That being stated...we do not do halloween in my house. And no, I did not accidentally not capitalize the 'h' in halloween. It is a purposeful action done with intent and thought, much like not capitalizing the name of satan or lucifer and not capitalizing the 'h' in hell. I recognize who and what these items are, but they are not given precedence in my life. Things that are placed in the predominant roles of importance are Christ, Jehovah Lord, the Holy Spirit, Heaven...recognize the difference?

Now that you understand the background of why I do the things I do as I do them, you will not feel the need to email and comment. And if you feel the need, I will not answer you, because I do not have to!!  :)

Okay...so...we don't do halloween, which means we don't carve a pumpkin.  We used to carve a pumpkim many years back with a cross on it and place Bible tracks on the porch with a goody treat attached to them for trick or treaters...I have not done this in a long time.

Last year in 6th grade, my youngest child's teacher did this amazing math unit in the early fall with pumpkins. The students estimated pumpkin weight, weighed pumpkins, charted weights, compared and contrasted estimates, measured height and volume of pumpkins, estimated number of seeds inside, counted all the seeds inside pumpkins when gutting them...You get the idea. It was a very math based activity. It was also very sensory based with the carrying the pumpkins here and there, gutting them, cleaning out all the pumpkin guts, cleaning all the seeds of pumpkin gut slime, and then the finale was a seed spitting contest for distance by the children. My son loved it. Imagine a 6th grader with sensory integration dysfunction involved in these tasks. He could have done that all day!!

SsSsSoOoOoooo, this year he wants to gut a pumpkin again. He is okay if it is carved or not...doesn't care...he just wants to gut it...he wants to play in the pumpkin goo, he wants to roast the seeds...

Then, he states he might like to carve it...for fun...not for display as an art object on the porch...but as an activity of goo and slime...just something to play in...yuck!! :/  So, my 7th grader now has a pumpkin to gut...


               

Mathematical Quandaries!!

Tonight in the world of mathematics    ...it seems as though we will remain on the lovely fraction chapter for a little while more. The child mastered how to add and subtract fractions with unlike denominators the other day...as long as they were solid fractions and not mixed numbers and involved no regrouping for subtraction.
Oh my, did that throw a monkey wrench in the entire equation (haha!!)...

Who knew...???  So, today and tonight we spent time subtracting mixed number fractions with regrouping and multiplying mixed number fractions. Mind you, he can do anything on that blooming magical calculator.  But, I want him to understand the concept behind the buttons he is pressing. I want him to know the mental computation behind what he is writing on the paper.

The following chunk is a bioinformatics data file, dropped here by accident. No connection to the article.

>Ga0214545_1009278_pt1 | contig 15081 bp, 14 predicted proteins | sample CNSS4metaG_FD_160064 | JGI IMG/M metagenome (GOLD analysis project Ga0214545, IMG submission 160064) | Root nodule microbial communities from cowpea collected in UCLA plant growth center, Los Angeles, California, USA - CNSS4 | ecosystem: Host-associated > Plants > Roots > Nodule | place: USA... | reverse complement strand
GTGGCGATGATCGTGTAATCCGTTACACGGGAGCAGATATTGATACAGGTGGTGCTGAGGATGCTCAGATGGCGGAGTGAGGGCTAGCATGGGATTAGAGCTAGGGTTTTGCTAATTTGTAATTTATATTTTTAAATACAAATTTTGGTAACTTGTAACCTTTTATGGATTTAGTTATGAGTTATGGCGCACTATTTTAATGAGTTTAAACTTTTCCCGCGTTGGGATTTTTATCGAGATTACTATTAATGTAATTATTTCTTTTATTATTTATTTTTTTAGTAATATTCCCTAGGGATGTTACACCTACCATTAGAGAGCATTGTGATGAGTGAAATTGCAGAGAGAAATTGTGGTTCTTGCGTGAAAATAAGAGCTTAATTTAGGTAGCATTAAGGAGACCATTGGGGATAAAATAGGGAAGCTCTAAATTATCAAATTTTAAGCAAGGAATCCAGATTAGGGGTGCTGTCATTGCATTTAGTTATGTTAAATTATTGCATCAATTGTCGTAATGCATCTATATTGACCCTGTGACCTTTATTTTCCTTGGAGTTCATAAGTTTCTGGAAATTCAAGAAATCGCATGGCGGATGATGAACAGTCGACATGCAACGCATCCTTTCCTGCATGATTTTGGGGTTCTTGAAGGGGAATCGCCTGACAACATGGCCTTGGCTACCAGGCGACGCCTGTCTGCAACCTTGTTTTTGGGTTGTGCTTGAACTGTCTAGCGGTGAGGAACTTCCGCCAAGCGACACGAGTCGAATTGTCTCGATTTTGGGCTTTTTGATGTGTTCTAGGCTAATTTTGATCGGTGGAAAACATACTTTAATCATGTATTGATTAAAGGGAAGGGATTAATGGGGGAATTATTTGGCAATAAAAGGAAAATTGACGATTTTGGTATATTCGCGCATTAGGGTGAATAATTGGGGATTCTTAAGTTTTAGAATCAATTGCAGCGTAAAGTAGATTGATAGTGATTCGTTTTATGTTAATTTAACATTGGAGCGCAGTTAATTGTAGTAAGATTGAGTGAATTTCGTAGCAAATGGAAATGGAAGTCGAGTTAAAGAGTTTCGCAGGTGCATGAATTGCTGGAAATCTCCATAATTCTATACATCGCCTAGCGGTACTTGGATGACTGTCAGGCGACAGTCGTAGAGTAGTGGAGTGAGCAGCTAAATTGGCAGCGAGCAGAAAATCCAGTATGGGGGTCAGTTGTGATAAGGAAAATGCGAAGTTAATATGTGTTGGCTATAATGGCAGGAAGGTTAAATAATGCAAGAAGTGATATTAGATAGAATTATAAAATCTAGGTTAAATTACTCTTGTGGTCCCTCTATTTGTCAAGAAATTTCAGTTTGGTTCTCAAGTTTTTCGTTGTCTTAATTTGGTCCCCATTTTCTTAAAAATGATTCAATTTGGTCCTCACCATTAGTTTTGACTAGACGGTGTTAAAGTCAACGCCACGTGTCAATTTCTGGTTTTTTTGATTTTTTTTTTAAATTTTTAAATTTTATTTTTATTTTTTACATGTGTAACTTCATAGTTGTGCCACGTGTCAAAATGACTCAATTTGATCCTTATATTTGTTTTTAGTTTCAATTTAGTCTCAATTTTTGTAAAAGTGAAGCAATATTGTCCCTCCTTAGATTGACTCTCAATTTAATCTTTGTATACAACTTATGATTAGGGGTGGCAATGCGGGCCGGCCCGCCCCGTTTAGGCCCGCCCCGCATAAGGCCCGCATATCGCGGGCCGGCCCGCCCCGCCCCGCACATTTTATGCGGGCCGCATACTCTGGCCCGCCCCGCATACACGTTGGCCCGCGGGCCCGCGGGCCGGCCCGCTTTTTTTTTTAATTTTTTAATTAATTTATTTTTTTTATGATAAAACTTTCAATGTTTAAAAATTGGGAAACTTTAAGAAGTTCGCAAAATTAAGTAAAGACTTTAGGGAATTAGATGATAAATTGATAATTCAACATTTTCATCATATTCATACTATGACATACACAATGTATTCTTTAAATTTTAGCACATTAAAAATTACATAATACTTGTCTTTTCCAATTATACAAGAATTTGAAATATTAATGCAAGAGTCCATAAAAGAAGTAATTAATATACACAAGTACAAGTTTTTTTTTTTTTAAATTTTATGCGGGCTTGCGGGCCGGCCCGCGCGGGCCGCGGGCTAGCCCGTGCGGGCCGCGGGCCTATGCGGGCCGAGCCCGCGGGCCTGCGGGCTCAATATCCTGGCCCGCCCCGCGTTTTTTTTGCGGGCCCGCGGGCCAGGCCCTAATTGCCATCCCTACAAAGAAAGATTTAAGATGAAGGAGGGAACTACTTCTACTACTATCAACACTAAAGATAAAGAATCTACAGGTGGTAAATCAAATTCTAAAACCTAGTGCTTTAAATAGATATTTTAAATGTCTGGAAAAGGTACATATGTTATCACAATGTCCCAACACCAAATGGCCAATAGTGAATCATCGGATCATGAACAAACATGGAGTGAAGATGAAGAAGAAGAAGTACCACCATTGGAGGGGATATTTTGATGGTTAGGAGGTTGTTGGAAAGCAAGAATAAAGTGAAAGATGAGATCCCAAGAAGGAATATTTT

Let's also add to the mix that he seems to have never heard of cross reducing when multiplying     ...can you imagine what will happen when we get to eliminating multiple exponents in fractions and exponents present with multiple variables...Geeze, Louise....I am gonna need some prayers. 
 

   So, once again...my question is left to the imagination of why such was never noted through 6 years of public school grades and how the child can score advanced-gifted levels in NPR standardized tests, but he cannot calculate basic fraction equations.

He was able to explain to me tonight that he understands the concepts being taught when I explain them to him. This is good. :)  He understands the concepts when he sees them in the textbook. This is good. :)  He can explain the concept to me verbally by talking through a problem we have completed together. This is good. :)

He explains that when he tries to solve the problems independently, he has difficulty getting the concept back out onto the paper for proper assessment. This is where the learning disability comes into play  ...

I think we may be pulling out some manipulatives in the next few days and visiting Khan Academy on the internet for some learning videos...

Thursday, October 6, 2011

"You went all 'Mother-Earth' on them."

Interesting day today...

Worked at SCAIHS for awhile today...had the child in tow...love being able to take him to work with me. :)

I worked and he sat on the other side of the desk and did his homeschool studies...at least some of them today!  He accomplished completion of three lessons of spelling and vocabulary studies, 2 grammar lessons, and made a map outline of the original thirteen colonies. We plan to use this to make a graphic relief map from a flour paste mixture this weekend.